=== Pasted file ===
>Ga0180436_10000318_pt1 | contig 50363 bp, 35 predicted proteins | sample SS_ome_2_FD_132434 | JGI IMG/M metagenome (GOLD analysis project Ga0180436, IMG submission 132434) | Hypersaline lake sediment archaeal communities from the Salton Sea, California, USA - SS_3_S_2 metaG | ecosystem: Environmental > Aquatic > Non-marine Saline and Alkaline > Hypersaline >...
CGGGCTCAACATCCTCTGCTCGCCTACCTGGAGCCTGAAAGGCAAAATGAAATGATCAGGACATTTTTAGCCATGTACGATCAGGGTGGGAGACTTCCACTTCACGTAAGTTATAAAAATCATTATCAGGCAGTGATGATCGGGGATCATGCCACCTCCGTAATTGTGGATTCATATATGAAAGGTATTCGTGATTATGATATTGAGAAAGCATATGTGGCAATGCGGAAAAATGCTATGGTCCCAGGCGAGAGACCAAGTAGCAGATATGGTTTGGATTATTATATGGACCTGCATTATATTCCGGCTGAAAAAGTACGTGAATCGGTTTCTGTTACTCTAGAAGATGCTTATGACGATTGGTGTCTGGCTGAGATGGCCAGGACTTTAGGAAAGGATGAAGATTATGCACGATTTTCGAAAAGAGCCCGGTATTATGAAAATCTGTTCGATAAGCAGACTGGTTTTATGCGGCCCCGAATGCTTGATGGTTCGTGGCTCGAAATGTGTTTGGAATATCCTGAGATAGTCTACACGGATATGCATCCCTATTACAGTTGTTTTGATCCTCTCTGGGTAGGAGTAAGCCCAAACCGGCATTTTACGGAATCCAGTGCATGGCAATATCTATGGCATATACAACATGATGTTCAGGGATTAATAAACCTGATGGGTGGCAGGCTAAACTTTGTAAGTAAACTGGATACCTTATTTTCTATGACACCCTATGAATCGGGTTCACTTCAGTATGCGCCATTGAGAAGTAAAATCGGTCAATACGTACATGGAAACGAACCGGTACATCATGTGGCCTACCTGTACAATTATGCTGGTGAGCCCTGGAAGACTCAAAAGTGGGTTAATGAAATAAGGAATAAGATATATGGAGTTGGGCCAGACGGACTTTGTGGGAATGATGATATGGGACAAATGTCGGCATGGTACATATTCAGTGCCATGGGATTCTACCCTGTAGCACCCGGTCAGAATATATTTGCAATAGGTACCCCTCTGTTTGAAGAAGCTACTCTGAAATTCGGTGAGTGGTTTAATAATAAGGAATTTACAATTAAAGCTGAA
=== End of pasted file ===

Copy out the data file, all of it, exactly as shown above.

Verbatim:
>Ga0180436_10000318_pt1 | contig 50363 bp, 35 predicted proteins | sample SS_ome_2_FD_132434 | JGI IMG/M metagenome (GOLD analysis project Ga0180436, IMG submission 132434) | Hypersaline lake sediment archaeal communities from the Salton Sea, California, USA - SS_3_S_2 metaG | ecosystem: Environmental > Aquatic > Non-marine Saline and Alkaline > Hypersaline >...
CGGGCTCAACATCCTCTGCTCGCCTACCTGGAGCCTGAAAGGCAAAATGAAATGATCAGGACATTTTTAGCCATGTACGATCAGGGTGGGAGACTTCCACTTCACGTAAGTTATAAAAATCATTATCAGGCAGTGATGATCGGGGATCATGCCACCTCCGTAATTGTGGATTCATATATGAAAGGTATTCGTGATTATGATATTGAGAAAGCATATGTGGCAATGCGGAAAAATGCTATGGTCCCAGGCGAGAGACCAAGTAGCAGATATGGTTTGGATTATTATATGGACCTGCATTATATTCCGGCTGAAAAAGTACGTGAATCGGTTTCTGTTACTCTAGAAGATGCTTATGACGATTGGTGTCTGGCTGAGATGGCCAGGACTTTAGGAAAGGATGAAGATTATGCACGATTTTCGAAAAGAGCCCGGTATTATGAAAATCTGTTCGATAAGCAGACTGGTTTTATGCGGCCCCGAATGCTTGATGGTTCGTGGCTCGAAATGTGTTTGGAATATCCTGAGATAGTCTACACGGATATGCATCCCTATTACAGTTGTTTTGATCCTCTCTGGGTAGGAGTAAGCCCAAACCGGCATTTTACGGAATCCAGTGCATGGCAATATCTATGGCATATACAACATGATGTTCAGGGATTAATAAACCTGATGGGTGGCAGGCTAAACTTTGTAAGTAAACTGGATACCTTATTTTCTATGACACCCTATGAATCGGGTTCACTTCAGTATGCGCCATTGAGAAGTAAAATCGGTCAATACGTACATGGAAACGAACCGGTACATCATGTGGCCTACCTGTACAATTATGCTGGTGAGCCCTGGAAGACTCAAAAGTGGGTTAATGAAATAAGGAATAAGATATATGGAGTTGGGCCAGACGGACTTTGTGGGAATGATGATATGGGACAAATGTCGGCATGGTACATATTCAGTGCCATGGGATTCTACCCTGTAGCACCCGGTCAGAATATATTTGCAATAGGTACCCCTCTGTTTGAAGAAGCTACTCTGAAATTCGGTGAGTGGTTTAATAATAAGGAATTTACAATTAAAGCTGAA